Newsmakers: Tembo Trail makes splash at zooWritten by Maggie Dziubek | | email@example.com
According to her landlord, Renee, a single mother with two sons, Louie, 10, and Lucas, 1 1/2, is settling in nicely with her family into their new home at Two Hippo Way in Toledo.
In the eight months since the Tembo Trail African elephant exhibit opened at the Toledo Zoo, the elephant herd, zookeepers and visitors have enjoyed the exhibit’s new facilities.
“It’s been very well-received. We’ve received lots and lots of compliments about the exhibits,” said Andi Norman, director of marketing and public relations. “People love how close they can get to the animals.”
The new trail, which replaced the older African Savannah exhibit, wraps around the elephants’ enclosure and offers more space, with 37,680 square feet outdoors. This extra space was added with the growing size of the herd in mind.
Twiggy, a female elephant, was integrated into the Toledo herd after being rescued from an Indiana circus in 2010. So far, Twiggy has been forming a successful bond with Lucas, and with the extra space the zoo is open to exploring breeding opportunities.
With the new space comes new opportunities for educational programs working with the elephant herd. One event, “Trunk and Bunk,” which occurred over the summer, gave youth groups the opportunity to spend the night at the zoo making enrichment items for the elephants.
The enrichment activities provide challenges for the elephants, presenting them with obstacles that allow them to hunt for their food. For example, food will be placed in overhead feeders above the elephants’ eyeline.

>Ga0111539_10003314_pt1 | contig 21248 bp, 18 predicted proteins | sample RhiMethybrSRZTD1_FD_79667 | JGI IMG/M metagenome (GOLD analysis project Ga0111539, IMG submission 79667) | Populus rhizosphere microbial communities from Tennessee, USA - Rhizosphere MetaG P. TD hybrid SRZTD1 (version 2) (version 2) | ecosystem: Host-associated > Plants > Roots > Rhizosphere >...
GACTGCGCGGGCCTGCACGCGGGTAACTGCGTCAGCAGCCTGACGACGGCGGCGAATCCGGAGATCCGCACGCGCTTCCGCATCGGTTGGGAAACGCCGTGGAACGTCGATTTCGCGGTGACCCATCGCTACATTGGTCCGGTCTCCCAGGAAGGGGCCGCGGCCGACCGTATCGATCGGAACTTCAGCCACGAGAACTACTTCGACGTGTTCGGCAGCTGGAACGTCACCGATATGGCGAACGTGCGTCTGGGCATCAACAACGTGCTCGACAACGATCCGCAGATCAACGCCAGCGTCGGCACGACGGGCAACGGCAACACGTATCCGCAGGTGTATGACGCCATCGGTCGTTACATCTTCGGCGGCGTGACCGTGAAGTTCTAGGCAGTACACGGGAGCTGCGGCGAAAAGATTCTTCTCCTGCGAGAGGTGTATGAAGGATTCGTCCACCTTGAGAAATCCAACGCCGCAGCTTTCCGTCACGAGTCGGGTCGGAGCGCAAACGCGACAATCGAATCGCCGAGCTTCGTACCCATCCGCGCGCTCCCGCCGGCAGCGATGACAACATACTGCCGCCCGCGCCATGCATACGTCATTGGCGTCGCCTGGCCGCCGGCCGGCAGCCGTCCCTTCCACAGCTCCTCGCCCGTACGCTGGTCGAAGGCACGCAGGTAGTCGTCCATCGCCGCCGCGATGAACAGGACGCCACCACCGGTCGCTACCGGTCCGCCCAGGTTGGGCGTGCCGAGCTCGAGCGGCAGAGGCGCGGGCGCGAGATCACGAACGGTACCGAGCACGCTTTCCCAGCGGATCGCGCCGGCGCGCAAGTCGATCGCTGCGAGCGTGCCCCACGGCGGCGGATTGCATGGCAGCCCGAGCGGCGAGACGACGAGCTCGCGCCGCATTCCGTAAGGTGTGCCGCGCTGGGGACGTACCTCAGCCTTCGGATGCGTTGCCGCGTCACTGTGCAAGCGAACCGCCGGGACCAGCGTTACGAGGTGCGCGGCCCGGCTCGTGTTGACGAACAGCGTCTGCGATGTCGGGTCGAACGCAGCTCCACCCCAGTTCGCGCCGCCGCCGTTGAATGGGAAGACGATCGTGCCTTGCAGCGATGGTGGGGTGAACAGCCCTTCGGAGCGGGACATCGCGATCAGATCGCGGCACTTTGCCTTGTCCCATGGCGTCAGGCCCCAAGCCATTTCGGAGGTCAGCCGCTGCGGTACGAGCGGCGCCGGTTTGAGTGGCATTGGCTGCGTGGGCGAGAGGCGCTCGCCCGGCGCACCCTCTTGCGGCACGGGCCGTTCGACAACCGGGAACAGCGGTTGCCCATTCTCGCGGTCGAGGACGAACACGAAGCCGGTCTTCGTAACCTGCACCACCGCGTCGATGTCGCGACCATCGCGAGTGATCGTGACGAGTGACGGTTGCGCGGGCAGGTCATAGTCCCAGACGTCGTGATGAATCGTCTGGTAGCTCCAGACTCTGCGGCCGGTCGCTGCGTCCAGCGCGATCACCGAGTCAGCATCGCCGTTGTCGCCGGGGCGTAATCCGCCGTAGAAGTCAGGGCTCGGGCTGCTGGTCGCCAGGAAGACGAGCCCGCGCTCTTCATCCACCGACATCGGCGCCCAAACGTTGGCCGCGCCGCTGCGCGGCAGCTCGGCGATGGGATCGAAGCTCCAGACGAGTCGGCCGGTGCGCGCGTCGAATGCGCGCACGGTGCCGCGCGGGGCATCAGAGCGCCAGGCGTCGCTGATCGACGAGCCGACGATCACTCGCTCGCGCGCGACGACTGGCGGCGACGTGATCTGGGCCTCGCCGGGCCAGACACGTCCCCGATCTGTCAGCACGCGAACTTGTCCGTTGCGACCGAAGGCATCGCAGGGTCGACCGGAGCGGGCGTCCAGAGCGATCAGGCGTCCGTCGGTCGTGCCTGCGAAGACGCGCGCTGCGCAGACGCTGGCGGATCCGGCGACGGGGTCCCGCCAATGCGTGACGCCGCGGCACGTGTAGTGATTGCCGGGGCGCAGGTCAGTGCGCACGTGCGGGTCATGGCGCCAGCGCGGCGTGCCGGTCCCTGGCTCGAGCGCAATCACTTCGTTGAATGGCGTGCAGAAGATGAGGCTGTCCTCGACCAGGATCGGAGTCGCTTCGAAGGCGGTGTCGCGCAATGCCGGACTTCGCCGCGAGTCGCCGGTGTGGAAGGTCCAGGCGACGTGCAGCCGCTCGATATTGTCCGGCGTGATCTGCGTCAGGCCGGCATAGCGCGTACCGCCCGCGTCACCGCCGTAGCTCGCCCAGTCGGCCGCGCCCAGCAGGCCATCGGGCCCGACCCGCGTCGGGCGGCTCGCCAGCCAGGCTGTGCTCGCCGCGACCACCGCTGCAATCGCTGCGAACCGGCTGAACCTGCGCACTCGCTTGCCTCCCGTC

“The overhead feeders, they’re on remote controls, so they don’t know where they’re going to be during the day,” Norman said “The keepers can move them throughout the day. It encourages them to move about and to exhibit natural behaviors.”
Zoo trainers use only positive reinforcement with the animals.
“If they don’t want to do something, they don’t have to, but if they participate, they get a treat,” Norman said
New features on the trail include an indoor viewing area and an outdoor concrete pad where zoo visitors can watch trainers working with the elephants.
“Visitors are actually learning a lot as well. We try to sneak that in there when we can.” Norman said.
In response to concerns by animal rights groups that captive elephants should be moved to larger wildlife sanctuaries, Norman said, “We receive tremendous support for [our elephant program] from the community. When animal rights extremists say they don’t think elephants should be in zoos, the public says, ‘Don’t get rid of the elephants.’”
“We actually have one of the best elephant programs in the country.”